I wish to share with you a few thoughts on this pre-Christmas Sunday afternoon, as we hopefully continue to exit this often tragic and sad morass of a Covid-19 existence we have had to endure for the past nineteen-plus months. Some of you will recall bits and pieces from some other communiqués of mine, but, alas, they tell us that repetition is the greater form of education.
In important moments such as the one we have been experiencing this past year with regard to Italian/American culture and activism, or lack thereof, two crucial themes — general in nature, not particular to anything specific motif or individual — often seem to raise their heads: (1) the conception and/or treatment of Italian Americans by society at large, and (2) what we can do about it in the form of actions, be said actions “re-active” or “pro-active”! Yes, there is a purposeful reiteration and/or alliteration of terminology here.
This brings me to the main intention of this brief note. The two above-listed themes are undergirded by the basic social contract of “education”. It is a contract at two levels: (a) I have in mind, for one, “education” in a general sense, and hence with a small “e”; namely, what we learn about ourselves “strada facendo”, along our way in life. (b) This, in turn, is dependent on the second level, “Education” with a capital “E”; this involves what is taught at all levels of schooling: K-12, undergraduate studies and graduate studies.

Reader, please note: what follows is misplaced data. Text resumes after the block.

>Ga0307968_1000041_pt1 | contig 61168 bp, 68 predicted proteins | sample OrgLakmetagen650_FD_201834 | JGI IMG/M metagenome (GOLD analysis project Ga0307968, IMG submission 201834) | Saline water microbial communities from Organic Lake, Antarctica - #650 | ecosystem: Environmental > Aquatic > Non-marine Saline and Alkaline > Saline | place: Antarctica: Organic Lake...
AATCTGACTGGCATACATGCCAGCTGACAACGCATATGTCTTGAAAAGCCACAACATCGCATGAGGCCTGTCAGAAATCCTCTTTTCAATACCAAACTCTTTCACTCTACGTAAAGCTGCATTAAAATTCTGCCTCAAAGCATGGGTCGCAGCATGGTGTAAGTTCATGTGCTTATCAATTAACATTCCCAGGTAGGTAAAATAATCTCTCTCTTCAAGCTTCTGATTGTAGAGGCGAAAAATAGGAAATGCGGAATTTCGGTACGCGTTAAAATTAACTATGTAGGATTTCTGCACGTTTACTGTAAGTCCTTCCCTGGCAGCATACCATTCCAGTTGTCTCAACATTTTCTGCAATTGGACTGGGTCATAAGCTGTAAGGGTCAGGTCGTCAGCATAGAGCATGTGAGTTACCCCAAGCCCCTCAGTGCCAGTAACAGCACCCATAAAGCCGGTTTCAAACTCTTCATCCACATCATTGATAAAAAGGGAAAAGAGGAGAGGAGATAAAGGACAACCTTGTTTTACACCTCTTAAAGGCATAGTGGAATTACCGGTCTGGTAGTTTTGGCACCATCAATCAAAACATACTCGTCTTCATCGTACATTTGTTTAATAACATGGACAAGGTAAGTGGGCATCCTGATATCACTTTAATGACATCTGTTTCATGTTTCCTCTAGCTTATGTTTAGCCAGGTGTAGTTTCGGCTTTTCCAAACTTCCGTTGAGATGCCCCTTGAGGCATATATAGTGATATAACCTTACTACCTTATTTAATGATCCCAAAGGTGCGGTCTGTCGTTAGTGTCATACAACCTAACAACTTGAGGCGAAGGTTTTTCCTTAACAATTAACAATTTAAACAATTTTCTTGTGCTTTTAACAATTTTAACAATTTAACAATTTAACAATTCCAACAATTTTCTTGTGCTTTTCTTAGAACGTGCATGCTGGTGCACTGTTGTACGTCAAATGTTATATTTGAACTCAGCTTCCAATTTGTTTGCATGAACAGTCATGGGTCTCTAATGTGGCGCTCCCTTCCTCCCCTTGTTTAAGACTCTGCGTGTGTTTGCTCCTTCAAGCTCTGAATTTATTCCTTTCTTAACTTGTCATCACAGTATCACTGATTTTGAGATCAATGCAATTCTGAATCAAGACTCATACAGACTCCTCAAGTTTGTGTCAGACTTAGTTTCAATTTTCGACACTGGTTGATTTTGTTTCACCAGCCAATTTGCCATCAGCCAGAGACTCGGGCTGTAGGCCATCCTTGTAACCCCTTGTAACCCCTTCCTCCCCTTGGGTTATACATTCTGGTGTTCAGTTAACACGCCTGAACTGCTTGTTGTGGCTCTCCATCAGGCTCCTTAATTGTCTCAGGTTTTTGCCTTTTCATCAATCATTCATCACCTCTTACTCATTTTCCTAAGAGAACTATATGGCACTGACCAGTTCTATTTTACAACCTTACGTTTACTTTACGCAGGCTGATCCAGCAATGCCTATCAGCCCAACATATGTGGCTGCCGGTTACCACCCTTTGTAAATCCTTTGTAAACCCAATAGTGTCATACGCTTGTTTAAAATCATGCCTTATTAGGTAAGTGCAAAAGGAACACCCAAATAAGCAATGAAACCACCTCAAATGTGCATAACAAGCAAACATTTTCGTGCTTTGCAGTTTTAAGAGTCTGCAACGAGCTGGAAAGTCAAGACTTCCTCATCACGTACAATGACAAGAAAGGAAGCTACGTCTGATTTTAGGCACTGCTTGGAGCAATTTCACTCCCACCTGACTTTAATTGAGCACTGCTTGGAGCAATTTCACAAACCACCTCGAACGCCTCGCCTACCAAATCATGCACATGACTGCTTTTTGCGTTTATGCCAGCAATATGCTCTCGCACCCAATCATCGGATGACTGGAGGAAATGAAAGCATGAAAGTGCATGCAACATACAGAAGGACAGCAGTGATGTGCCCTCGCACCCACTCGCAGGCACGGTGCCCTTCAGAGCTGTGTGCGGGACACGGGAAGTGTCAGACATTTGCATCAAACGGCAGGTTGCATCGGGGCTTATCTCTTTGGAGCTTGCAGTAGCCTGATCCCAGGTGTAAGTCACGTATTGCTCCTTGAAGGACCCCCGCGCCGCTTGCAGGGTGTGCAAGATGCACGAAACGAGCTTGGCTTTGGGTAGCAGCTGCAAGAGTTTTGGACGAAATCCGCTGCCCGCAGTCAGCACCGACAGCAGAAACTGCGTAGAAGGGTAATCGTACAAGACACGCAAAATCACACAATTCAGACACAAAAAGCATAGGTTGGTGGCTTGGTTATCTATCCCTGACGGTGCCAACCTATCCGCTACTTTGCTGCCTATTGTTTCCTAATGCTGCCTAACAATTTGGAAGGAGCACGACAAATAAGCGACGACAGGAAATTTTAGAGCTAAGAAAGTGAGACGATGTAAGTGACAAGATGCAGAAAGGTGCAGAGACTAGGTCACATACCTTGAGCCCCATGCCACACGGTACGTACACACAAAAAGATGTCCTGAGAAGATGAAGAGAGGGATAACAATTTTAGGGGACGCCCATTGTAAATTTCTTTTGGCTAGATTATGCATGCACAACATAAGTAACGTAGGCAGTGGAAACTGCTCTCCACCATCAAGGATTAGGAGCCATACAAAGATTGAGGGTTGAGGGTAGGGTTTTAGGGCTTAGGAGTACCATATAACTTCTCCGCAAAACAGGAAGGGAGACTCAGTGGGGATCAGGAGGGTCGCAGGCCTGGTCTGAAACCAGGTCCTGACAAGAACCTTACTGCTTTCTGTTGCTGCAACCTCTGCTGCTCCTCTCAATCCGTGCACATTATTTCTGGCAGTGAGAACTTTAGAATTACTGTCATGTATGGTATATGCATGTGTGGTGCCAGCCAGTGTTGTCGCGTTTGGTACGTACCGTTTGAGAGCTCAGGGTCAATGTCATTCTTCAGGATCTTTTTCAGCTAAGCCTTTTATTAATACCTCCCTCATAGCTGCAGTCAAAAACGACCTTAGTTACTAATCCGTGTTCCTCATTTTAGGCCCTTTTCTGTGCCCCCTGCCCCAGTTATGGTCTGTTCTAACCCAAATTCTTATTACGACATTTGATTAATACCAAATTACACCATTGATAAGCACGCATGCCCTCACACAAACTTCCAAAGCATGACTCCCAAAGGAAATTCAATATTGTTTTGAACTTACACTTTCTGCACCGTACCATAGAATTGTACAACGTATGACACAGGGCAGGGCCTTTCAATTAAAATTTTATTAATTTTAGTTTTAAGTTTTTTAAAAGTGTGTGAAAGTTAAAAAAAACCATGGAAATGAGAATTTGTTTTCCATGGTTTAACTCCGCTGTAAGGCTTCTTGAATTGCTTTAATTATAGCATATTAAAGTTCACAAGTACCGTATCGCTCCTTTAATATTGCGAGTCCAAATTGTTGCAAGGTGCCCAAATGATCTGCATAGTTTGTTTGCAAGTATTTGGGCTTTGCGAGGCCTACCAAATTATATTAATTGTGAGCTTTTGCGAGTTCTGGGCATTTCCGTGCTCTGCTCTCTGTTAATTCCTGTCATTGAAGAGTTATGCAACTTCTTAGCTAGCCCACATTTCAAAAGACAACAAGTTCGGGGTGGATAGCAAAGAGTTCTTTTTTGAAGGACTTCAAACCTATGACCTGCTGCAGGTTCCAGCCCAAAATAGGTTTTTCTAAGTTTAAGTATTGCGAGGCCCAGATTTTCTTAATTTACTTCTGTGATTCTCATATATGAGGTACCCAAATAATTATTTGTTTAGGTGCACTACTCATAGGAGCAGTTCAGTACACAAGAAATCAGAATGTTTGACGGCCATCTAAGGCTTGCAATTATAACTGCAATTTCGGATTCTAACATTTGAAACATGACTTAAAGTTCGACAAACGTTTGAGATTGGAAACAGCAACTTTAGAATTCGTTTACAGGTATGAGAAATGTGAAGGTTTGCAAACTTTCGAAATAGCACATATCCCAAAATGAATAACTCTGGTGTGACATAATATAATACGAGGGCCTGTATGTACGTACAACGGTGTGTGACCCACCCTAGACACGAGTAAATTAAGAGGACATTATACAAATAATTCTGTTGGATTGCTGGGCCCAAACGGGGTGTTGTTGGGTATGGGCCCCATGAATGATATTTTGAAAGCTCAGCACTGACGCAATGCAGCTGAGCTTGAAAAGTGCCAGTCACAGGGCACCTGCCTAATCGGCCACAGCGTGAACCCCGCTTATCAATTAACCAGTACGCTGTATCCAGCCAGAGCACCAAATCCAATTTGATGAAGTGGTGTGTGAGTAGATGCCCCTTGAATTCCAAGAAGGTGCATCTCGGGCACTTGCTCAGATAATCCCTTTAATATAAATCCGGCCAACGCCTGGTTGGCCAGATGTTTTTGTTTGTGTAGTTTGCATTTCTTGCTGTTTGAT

While I am concerned, as are many I am sure, with perceived “abuses” of the system due to a variety of issues from the left and the right, what is of major interest in the overall context here, and all that pertains to Italian Americans, is what there is not regularly taught: the history and culture of Italians in the U.S. Unfortunately, said history and culture of Italians in the U.S. is not taught in most homes as well. I have heard such declarations in public venues, a radio program for instance, about how some had to learn about their Italian/American heritage as an adult.
Many of us have bemoaned the lack of such curricular programming and structural pedagogy, and we should surely continue to do so. However, and let me underscore and place both in bold and italics, however, as the above-cited recent declaration of having had to learn about one’s own heritage as an adult proves, history and culture of Italians in the U.S. is, to be sure, also not taught in most homes. In this regard, then, I ask you to take no more than seven minutes out of your day and watch / listen to what Robert Viscusi has to say about said matters in the three videos below.
Robert Viscusi passed away on January 19, 2020, the two-year anniversary of his death is near. He was one of our most acute intellectuals on the history and culture of Italians in the U.S. His work is known to many of us within the world of Italian/American studies; it is not, unfortunately, known to those who may not inhabit daily our Italian/American studies cosmos. But his voice should be known, especially by those who assume the role of spokesperson and/or defender of the history and culture of Italians in the U.S. Indeed, this may be one of the most egregious lacunae to fill as we move forward.